Dear Sabbath Seekers,
I often find that when I am super busy it is very hard to slow down even if my schedule suddenly eases up. How often do you go on vacation and need a day or two to unhook from the job or to do lists you left behind? I know I do. And I also find that a day or two before I have to go back to work my mind begins to let in those little nudges about what is awaiting me. That is why it is so important to take a longer rather than a shorter vacation because it gives you chance to truly unwind and rest in between the unhooking and the re-hooking…although short is better than none at all.
And maybe that is why a 24 hour Sabbath is so difficult for us to keep. It is just too hard to slow it down for one day and be geared up the next. I sometimes feel like I have the foot on the gas pedal and the brake at the same time when I try to let go for 24 hours. Things are still revving inside of me but I am determined not to let my foot off the brake because it is important to slow down.
The more I tell myself to slow down the crankier I can become and the more I think about all that has to be done.
So what is a person to do?
Well, I have started practicing slowing down on a regular basis. Once a day I take some time to unhook and unwind. It could be a 20 minute nap, a 20 minute walk, a 20 minute dive into a good book or a 20 minute meditation. It doesn’t have to be a long time – 20 minutes works for me but make sure it is at least 10 minutes. The more you practice taking these off-line breaks during the day the easier it will be to take a day to restore and refresh yourself.
Once I got used to doing it once a day I began to extend it to once a week. Sometimes it is Wednesday and sometimes it is a weekend day. Now, this habit is still forming because I have to admit it isn’t a weekly habit yet. It still can feel like I’m trying to stop a speeding locomotive or reigning in a team of horses running scared. However, I know that the more I do something the greater the chance for it to become a habit.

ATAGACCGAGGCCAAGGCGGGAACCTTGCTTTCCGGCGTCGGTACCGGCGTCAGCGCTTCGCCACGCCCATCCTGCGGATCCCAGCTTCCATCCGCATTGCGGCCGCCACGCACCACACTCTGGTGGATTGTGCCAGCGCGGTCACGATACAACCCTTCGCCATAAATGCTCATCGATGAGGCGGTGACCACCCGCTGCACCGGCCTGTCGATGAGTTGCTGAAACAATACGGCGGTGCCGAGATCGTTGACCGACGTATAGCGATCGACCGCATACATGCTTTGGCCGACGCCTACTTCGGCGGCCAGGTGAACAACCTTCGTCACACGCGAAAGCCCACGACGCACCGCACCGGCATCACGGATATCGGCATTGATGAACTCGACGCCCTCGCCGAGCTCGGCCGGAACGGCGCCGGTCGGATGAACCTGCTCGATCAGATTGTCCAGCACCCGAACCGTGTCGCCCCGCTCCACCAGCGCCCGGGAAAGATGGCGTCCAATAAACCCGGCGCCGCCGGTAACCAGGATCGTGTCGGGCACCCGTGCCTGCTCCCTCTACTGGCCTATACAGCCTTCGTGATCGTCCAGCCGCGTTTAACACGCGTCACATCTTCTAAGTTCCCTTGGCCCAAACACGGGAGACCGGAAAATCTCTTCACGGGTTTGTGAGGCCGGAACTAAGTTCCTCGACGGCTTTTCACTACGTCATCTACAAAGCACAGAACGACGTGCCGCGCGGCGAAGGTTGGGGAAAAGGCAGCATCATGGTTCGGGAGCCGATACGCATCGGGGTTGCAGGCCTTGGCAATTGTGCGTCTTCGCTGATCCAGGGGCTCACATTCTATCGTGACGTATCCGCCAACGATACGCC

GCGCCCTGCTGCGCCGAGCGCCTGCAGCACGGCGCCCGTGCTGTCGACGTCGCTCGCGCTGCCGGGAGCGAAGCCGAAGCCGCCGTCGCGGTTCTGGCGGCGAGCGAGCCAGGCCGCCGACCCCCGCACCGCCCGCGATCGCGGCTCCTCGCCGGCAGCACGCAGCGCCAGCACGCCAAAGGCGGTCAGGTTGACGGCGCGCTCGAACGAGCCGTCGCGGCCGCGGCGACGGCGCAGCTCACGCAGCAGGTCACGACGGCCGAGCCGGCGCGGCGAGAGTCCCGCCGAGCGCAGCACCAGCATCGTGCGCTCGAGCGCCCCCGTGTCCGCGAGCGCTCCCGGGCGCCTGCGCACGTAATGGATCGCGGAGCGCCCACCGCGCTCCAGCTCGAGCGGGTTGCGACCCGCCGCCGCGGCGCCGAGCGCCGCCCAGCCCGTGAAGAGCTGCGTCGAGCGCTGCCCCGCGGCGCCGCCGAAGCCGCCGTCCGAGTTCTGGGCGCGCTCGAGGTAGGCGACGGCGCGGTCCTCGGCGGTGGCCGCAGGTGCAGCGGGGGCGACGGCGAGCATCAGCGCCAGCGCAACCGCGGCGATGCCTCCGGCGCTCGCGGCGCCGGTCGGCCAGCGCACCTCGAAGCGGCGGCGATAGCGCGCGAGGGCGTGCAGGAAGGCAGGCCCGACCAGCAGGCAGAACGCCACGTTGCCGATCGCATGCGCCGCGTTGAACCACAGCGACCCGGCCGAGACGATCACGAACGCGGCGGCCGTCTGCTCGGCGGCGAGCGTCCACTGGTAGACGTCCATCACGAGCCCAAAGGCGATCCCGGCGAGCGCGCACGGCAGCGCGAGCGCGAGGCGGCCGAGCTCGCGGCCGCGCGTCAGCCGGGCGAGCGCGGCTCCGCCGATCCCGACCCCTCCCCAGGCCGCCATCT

And, let’s face it, I/we have no trouble overloading our schedule into a habit. We get hooked quickly on being ‘productive’ or thinking the world will stop spinning unless we finish our to do list before we go to bed. Of course, all the studies that show us losing productivity the longer we work don’t apply to us so we keep on habituating the doing until we can barely stand to stop and rest.
Give yourself permission to take a deep breath, turn the engine off, put the horses in the barn, let the engine idle at the station or whatever metaphor works for you and see how you can establish the habit of letting rest, Sabbath time, replenish you so you can be more productive in the long run. Now that feels like a win/win.
“Come to me all who are weary and heavy laden, and I will give you rest.” Matthew 11.28